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To continue our recognition of Breast Cancer Awareness Month, here are a few other FAQ.  We must be vigilant about breast cancer year round, not just in October, and something that is often overlooked is the self-exam.  If you do not know how to do a proper self-exam, please be sure to talk to your doctor.

Can men develop breast cancer?  Yes.  In fact, about 2,190 men will develop breast cancer each year.  The percentage of men who develop breast cancer is small compared to the 1 in 8 women who may be diagnosed with breast cancer in their lifetime, but it still happens.  Men have a higher mortality rate, because they do not regularly check for signs of breast cancer.  They should complete breast self-exams periodically and report changes to their doctor in a timely manner.  Men should be on the lookout for a hard lump underneath the nipple and areola.

How often should I self-screen for breast cancer and when?  You should ideally conduct a breast self-exam once a month.  For women, you should perform breast self-exams at least 7 days after your menstrual period, since this is when your breasts are less tender and lumpy.  If you no longer menstruate, you can conduct your breast self-check on the first day of each month to keep things consistent.  When conducting your self-check, be on the lookout for changes in breast tissue, including size, dimpling, puckering, redness, or scaliness of the breast or nipple area.  Also, pay attention to any inversion of the nipple or secretions from the nipple.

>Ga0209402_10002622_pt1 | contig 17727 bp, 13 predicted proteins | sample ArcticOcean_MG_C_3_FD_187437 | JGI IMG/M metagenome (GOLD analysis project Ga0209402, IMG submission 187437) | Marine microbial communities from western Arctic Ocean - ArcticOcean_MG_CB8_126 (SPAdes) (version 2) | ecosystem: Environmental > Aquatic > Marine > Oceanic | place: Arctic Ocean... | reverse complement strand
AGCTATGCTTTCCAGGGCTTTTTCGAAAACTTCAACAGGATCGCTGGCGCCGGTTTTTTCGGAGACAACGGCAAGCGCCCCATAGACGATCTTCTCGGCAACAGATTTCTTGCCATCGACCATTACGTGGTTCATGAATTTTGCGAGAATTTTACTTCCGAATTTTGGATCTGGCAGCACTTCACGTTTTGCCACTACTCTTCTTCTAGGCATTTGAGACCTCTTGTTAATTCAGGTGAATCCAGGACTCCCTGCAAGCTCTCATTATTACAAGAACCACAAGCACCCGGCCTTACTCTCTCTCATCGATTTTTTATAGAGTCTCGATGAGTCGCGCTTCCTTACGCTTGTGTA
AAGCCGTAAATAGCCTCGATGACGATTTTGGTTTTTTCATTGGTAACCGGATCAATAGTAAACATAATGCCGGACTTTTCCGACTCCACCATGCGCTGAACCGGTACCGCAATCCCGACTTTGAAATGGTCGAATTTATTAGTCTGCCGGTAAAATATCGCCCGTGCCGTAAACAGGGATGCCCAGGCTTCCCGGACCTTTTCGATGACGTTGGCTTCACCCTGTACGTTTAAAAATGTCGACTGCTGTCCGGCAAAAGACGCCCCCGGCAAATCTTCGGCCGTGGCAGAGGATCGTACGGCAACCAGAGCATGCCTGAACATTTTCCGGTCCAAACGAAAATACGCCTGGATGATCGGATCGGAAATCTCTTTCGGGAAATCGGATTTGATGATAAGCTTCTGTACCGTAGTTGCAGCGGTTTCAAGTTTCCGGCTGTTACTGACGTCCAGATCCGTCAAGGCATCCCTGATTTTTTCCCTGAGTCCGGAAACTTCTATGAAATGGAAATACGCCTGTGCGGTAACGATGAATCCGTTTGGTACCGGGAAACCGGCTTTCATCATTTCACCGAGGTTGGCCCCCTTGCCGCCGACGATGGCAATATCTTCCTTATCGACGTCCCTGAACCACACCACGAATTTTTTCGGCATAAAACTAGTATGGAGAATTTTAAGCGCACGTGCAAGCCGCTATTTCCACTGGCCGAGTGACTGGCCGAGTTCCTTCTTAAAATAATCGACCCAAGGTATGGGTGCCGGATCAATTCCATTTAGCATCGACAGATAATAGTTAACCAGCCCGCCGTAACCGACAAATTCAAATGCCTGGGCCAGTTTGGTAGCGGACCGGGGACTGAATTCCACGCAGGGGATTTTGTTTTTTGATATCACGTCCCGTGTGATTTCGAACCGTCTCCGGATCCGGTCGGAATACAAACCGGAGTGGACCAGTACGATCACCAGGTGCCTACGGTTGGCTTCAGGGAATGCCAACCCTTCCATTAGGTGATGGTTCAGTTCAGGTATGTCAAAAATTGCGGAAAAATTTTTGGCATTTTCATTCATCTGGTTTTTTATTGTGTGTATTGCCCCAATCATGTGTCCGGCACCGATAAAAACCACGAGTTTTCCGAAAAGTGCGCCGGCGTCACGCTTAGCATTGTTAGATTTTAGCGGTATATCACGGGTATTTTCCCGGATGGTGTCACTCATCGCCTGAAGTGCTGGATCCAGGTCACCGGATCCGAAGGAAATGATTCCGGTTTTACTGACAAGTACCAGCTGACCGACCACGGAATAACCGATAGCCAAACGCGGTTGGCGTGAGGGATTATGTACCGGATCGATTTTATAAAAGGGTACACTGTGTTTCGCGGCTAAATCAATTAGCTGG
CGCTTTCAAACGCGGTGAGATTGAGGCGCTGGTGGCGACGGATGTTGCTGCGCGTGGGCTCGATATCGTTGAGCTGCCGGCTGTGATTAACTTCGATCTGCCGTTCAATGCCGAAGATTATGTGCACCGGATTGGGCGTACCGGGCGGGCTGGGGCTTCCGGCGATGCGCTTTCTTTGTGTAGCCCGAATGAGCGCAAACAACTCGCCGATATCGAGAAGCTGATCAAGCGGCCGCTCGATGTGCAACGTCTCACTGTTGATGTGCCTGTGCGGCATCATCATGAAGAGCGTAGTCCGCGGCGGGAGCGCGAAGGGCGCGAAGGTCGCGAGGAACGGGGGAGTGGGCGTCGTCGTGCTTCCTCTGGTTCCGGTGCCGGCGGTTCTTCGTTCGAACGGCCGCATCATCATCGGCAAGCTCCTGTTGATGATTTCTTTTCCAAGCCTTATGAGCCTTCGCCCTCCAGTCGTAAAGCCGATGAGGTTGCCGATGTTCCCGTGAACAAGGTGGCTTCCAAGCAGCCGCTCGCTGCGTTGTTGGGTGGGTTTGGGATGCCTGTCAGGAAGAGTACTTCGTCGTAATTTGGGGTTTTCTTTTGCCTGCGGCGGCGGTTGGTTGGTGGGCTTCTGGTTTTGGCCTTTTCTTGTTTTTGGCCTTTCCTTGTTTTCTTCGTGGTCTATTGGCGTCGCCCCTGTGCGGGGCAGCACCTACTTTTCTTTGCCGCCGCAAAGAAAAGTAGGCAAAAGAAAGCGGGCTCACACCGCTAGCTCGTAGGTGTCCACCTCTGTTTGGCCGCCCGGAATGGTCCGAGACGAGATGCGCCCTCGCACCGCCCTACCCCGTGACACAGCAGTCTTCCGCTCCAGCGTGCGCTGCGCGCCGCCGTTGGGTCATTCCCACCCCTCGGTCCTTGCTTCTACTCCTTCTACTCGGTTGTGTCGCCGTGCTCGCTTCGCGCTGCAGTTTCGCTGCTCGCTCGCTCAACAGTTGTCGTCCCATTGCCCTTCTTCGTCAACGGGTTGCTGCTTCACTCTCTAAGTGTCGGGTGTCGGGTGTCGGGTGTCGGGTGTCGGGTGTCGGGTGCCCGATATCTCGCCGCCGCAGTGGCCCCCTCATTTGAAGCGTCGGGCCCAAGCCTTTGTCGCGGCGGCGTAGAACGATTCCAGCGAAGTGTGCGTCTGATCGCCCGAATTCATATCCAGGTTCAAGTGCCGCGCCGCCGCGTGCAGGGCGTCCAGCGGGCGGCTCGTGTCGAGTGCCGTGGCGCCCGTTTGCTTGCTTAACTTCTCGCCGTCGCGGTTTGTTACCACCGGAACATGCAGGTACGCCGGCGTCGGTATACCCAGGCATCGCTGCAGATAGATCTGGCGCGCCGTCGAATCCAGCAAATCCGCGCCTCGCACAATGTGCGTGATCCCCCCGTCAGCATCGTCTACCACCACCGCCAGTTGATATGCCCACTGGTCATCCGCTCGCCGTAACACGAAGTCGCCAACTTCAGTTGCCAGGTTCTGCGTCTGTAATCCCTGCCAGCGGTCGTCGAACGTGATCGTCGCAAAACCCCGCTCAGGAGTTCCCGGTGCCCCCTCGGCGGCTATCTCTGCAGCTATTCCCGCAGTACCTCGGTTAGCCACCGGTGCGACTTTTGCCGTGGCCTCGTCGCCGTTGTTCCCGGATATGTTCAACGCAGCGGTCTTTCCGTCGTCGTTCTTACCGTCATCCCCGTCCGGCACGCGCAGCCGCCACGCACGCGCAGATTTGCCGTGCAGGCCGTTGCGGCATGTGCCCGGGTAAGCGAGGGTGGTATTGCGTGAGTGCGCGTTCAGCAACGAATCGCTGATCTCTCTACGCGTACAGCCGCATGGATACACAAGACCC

Are mammograms painful?  Mammography can be a little uncomfortable but only for a brief period.  If you have sensitive breasts, be sure to schedule your mammogram a week after your menstrual cycle so that breasts are less tender.  

Does a family history of breast cancer put you at higher risk for developing breast cancer?  Women who have family members whom have had breast cancer are at a higher risk of developing breast cancer, but most women diagnosed with breast cancer have no family history.  If you do have a family history of breast cancer, be sure to regularly schedule some form of diagnostic breast imaging beginning 10 years before the age of your closest relative’s diagnosis.  Regardless of family history, be sure to get breast exams during your annual doctor’s visits and to conduct monthly breasts self-checks.

GreenLite Note: If you are seeing a weight management doctor, please be sure to mention any family history of breast cancer.  It is important to understand the facts about excess weight and breast cancer.  If you are not currently seeing a weight management doctor, please discuss with your primary care physician.

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